Though it’s less reported than disputes over food standards, it’s worth noting the looming conflict over medicine supplies to Northern Ireland. While one would have thought that EU bureaucrats would have learned that restricting medical supplies is not likely to win them friends in the UK or elsewhere, the EU has nonetheless refused to lift the 2023 deadline for the imposition of full restrictions on medical imports. And like with food imports, the EU’s single market is (in reality) at little risk from movement of medicines.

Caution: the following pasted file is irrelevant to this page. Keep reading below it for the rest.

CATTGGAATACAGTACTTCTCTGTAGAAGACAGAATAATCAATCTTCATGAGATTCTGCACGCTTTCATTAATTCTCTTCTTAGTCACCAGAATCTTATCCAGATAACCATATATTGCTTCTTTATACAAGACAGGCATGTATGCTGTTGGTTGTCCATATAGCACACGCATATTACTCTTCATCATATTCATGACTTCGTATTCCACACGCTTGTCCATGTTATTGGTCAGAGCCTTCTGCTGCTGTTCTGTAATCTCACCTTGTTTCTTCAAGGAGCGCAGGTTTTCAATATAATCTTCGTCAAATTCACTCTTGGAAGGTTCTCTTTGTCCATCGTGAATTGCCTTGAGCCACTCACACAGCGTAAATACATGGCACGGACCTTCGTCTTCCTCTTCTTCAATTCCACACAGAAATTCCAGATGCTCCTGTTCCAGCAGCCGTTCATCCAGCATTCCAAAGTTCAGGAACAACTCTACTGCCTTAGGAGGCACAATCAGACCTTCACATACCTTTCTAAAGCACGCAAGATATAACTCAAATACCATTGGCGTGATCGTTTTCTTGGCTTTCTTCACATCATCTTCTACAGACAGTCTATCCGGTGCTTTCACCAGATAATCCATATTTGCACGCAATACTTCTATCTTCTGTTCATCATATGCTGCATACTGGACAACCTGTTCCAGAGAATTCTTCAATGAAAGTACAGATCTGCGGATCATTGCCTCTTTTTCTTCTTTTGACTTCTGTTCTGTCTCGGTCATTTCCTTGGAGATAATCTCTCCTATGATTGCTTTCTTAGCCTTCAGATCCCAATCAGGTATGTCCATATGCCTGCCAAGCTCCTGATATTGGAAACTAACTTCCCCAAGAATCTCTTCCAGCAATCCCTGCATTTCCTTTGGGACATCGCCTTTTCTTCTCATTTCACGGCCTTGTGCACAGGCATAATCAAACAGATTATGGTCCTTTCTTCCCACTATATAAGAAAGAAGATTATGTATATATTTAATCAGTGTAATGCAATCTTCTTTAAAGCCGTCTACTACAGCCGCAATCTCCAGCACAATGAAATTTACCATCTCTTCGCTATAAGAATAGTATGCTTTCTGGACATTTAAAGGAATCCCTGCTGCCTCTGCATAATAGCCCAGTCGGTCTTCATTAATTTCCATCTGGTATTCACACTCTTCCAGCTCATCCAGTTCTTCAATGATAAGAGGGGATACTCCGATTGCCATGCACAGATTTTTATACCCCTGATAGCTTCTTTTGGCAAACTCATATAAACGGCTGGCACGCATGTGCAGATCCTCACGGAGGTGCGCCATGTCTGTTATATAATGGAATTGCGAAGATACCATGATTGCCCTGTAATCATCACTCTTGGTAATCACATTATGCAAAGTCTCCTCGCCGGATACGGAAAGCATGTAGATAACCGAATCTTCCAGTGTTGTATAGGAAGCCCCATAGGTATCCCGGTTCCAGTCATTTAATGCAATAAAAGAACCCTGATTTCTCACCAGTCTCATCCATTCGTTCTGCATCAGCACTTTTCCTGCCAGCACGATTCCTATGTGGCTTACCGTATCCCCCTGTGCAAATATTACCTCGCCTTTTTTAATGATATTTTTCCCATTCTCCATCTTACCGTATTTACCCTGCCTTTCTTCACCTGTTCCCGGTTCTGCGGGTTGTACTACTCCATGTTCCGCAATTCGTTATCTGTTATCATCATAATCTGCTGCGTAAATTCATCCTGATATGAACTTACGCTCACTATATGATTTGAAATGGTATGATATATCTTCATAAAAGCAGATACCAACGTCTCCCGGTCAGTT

Forcing the issue here may, if anything, be an even greater PR mistake than insisting on food import checks. 98% of Ulster’s medical supplies and equipment come from the rest of the UK, and is covered by the same, widely popular NHS regime. Inflexibility here will only confirm suspicions that the bloc is indifferent to the needs of the province. The EU’s peremptory triggering of Article 16 in March was, after all, related to the export of medicines. Intransigence here will only weaken the EU’s standing, and make it politically impossible for the UK government to implement the Protocol fully even if it wanted to.